Album Review: Bonecarver – “Evil” 7/10 (Death Metal)

Written by Kep

BonecarverEvil
Brutal Death Metal from Spain
Releases March 5th, 2021
via Unique Leader Records
7/10

Here’s a question for you, and I think I might have a decent idea of the answer: do you like your metal as heavy as literally all fucking hell? Sure, sometimes you need bands like Eneferens or svrm or Spirit Adrift, whose takes on metal could be reasonably described as beautiful, or even moving. But do you also crave some thick, chuggy brutality? Do you want vocals that roar and squeal, and breakdowns that could level entire city blocks? If you do, it’s time to get excited for the newest slamtastic release from Unique Leader, Bonecarver’s Evil

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First, the particulars. Bonecarver is a five-piece outfit from Spain, and though they existed in another form previously (more on that in a sec), this is the debut record for them under the Bonecarver name. Evil is an effective 10 tracks and 39 minutes of tight, bruising riffs and slamerrific destruction (important note: I’ve decided to use the word “slam” in as many ridiculous ways as possible in this review). The runtime is pretty much perfect, as the songwriting is varied enough to keep me interested through the entirety.

Bonecarver are the reinvigorated, reincarnated version of the awesomely named Cannibal Grandpa, whose name was inspired by the decidedly not awesome serial killer Albert Fish (believe me, that’s a Wikipedia read that I don’t need to do again). Suffice it to say that these guys are still as interested in serial killers and murder as ever; you can even see Fish himself in the artwork for Evil, there in the stylized electric chair. There is an obvious violent slant in the lyrics, as is typical for this sort of slamming brutal death, and it generally works without being clichéd. The lead single and album opener “Revolver” is pretty notable for handling the idea of murder in a lyrically sophisticated way: “This is the day when the sheep tears the wolf apart / The squid strangles the shark and the blossoms poison the swarms”.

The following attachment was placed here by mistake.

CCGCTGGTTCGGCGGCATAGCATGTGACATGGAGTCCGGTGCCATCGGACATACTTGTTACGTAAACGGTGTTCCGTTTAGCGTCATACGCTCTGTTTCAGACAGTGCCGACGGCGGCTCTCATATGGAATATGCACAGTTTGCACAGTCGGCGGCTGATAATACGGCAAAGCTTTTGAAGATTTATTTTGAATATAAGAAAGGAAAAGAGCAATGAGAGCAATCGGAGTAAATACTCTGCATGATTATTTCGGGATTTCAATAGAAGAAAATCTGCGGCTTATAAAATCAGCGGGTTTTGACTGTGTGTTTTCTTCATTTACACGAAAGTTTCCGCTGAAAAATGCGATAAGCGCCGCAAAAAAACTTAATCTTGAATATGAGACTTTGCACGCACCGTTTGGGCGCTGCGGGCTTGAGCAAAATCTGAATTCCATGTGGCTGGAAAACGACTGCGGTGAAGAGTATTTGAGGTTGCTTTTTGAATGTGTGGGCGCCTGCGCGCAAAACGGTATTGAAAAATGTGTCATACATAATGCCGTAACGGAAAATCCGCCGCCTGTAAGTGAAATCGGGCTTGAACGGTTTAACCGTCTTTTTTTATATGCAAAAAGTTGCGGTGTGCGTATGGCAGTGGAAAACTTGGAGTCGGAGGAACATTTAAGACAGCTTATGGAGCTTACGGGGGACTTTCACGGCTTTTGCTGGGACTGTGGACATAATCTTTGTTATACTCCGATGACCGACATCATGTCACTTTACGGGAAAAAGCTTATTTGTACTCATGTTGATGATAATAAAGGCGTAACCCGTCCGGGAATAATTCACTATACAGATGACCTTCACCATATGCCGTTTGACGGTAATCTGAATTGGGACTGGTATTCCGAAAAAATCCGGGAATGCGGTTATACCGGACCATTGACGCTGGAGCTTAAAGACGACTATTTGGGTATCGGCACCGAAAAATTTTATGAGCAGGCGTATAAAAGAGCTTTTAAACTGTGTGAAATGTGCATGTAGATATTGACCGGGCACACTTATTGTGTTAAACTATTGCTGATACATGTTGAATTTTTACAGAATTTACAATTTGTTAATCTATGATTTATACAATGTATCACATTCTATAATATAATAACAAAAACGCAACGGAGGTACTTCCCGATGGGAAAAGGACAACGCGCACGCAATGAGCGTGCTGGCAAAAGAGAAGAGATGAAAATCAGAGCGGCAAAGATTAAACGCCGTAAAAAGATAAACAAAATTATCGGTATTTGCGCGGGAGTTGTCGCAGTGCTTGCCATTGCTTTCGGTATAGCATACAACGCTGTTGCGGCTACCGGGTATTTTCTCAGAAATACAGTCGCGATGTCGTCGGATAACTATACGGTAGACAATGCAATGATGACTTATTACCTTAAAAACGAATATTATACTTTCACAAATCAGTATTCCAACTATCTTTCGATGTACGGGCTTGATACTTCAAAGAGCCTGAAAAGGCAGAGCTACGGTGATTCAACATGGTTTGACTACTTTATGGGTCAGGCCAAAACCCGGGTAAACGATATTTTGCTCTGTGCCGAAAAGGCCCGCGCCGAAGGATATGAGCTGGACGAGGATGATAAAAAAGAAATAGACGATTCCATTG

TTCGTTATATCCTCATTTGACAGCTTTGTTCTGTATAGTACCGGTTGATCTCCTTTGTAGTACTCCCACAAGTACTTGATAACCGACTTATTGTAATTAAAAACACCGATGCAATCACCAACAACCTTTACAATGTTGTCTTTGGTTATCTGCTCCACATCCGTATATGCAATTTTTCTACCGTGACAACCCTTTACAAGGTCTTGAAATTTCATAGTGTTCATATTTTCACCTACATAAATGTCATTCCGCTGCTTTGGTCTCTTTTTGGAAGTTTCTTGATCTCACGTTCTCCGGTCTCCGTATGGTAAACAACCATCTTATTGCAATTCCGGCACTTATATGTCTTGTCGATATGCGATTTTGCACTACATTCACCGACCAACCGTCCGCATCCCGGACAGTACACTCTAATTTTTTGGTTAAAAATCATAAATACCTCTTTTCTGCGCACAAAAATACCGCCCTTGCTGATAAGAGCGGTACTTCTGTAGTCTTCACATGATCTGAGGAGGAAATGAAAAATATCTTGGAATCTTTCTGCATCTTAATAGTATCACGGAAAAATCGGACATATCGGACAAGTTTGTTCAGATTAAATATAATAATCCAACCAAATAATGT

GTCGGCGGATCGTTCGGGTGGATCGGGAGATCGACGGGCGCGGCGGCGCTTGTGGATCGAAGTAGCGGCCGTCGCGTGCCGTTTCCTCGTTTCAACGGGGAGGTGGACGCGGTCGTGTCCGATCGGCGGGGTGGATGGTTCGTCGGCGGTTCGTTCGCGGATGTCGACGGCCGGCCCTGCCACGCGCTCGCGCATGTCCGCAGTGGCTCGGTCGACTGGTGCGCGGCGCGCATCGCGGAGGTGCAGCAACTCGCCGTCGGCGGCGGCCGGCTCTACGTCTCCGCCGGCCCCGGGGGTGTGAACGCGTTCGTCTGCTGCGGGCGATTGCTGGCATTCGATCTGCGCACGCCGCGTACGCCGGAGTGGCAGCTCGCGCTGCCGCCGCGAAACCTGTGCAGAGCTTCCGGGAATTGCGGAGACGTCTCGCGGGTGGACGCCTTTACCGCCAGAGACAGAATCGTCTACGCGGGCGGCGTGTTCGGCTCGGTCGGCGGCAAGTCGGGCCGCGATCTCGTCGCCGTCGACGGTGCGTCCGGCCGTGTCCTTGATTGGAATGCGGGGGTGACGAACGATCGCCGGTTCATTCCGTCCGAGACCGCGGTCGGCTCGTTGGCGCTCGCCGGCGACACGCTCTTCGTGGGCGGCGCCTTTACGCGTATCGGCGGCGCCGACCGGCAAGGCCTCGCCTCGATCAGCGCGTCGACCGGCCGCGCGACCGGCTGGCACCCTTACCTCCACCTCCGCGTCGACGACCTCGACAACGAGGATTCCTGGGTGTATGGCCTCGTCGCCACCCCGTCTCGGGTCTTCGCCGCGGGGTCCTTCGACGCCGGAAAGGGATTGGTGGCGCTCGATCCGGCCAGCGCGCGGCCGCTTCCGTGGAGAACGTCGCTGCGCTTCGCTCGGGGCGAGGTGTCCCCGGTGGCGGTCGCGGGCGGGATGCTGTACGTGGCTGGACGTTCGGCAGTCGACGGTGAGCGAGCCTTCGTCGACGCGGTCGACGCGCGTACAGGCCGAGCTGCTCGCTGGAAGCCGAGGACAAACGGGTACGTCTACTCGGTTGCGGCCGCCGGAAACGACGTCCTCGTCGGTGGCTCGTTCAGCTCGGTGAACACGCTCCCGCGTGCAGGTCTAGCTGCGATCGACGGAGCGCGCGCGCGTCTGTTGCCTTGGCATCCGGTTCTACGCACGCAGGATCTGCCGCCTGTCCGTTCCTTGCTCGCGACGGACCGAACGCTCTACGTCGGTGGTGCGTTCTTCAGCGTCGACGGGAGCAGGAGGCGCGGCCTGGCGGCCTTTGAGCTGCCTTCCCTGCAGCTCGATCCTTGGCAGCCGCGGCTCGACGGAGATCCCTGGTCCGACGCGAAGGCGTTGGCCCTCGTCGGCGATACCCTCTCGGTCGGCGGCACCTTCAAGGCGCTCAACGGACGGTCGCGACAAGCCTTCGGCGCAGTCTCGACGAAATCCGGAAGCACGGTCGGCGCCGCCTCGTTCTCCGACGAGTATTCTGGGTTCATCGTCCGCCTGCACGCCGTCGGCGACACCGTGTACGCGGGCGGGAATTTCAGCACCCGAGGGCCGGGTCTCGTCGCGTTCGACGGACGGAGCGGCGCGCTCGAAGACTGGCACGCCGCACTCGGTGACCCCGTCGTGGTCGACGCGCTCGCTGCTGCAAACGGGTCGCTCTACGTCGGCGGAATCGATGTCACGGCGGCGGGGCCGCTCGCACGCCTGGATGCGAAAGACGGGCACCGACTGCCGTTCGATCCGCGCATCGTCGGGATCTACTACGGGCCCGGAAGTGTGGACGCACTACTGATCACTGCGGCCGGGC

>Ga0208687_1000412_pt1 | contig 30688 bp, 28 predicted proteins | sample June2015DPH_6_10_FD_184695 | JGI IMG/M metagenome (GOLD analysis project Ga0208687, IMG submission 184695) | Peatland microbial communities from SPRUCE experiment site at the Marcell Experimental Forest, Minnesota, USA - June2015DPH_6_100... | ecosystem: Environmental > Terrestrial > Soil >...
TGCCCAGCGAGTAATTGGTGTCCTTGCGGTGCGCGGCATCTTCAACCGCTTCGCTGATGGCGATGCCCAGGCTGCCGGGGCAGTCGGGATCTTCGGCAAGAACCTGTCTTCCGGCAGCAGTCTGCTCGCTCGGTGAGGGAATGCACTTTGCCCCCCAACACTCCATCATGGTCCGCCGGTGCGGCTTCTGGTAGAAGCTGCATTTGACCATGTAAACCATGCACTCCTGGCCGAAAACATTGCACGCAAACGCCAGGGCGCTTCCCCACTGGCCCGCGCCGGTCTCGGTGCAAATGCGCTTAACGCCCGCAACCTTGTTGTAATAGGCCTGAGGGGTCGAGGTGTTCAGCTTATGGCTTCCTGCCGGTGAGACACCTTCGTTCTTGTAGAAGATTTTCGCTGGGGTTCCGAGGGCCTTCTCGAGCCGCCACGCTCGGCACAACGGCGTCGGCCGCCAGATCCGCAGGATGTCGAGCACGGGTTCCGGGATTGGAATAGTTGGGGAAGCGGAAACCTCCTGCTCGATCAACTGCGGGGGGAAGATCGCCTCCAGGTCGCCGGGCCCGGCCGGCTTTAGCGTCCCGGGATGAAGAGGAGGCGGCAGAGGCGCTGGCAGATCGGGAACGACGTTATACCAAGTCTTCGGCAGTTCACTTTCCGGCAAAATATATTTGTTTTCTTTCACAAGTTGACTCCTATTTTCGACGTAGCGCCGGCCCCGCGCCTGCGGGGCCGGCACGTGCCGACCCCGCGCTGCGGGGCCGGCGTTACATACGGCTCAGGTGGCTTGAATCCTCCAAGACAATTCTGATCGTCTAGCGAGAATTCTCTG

Musically, I’ve got two questions that constitute my rules when it comes to metal that slams: 1) Is there variety? and 2) Is it fun? There’s more to it, obviously, but those two things are the way to quickly separate the good efforts from the bad ones. When it comes to Evil, I’m pleased to report that in my esteemed opinion* the answers are yes and HELL yes.

Opener “Revolver” is everything you could hope for to kick off an album, with a short atmospheric intro that uses a repeated vocal line to build to the song’s catchy, tremolo-picked main riff. There’s an absolutely crushing slam before the song is even a minute and a half old, and two devastating breakdowns to close the track out, punctuated by the sampled audio of a 911 call. “MALLEVS MALEFICARVM” rides a creepy minor interval motif that crawls along above a ton of blast beats to conjure images of unnerving wickedness. “Wormhole” leans into the hip-hop rhythmic influences of slam to create a juicy little nu-metal-influenced opening (which I mean in the best possible way) before delivering one of the heaviest overall tracks on the album. “The Blacksmith’s Massacre” is my sleeper choice for best song on Evil, with an ear-grabbing opening section that starts with a massive stomping riff and then moves to some rhythmic trickery, punctuated by little electronic squeals. It’s also got one of the absolute coolest breakdowns on the record, featuring an effect from the cymbals that imitates the sound of a blacksmith’s hammer and anvil. 

Speaking of riffs, I think one of the things that often holds slamerous bands back is a dependence on the chugs. Some bands out there have two settings: fast, blast beat-driven intensity and CHUG, with the first used as nothing more than bridges to the second. Evil isn’t one of those albums, though. There’s a legitimate variety of moods and riff styles, and you never get the feeling that the band is just finding excuses to move from chug passage to chug passage. In fact, there are multiple songs on the record, like “Overtorture”, that don’t have any slams or breakdowns at all, and are just solid brutal death tracks. These guys are writing quality, wide-ranging riffs top to bottom, and that makes the slams and breakdowns that much more fun. Unfortunately, there is a bit of a lull from tracks 6-8, where there aren’t as many distinctive moments to punctuate the songs and grab your ear, but the catchiness and quality on the surrounding tracks keeps it from being a dealbreaker.

The mixing helps things along, too; Bonecarver sounds a bit less processed than many of the other bands in the same space, while still being extremely clean, the way we expect. The sound work is quality across the whole album, with girthy bass tone, truly audible and clear riffs in the dual guitars and wall-of-sound chugs, and characteristic tight double bass in the drums. The work on the drums here, by the way, is really, really great, and easily my favorite individual performance on the album.

I had a blast listening to Evil, and it’s going to be a record that I play a lot this year when I’m looking for something that both fun as hell and heavy as shit. This is the most slamnificent album of 2021 so far, and it’s definitely worth your time!

*my opinion is absolutely not esteemed

Favorite track: The Blacksmith’s Massacre

Score: 7/10

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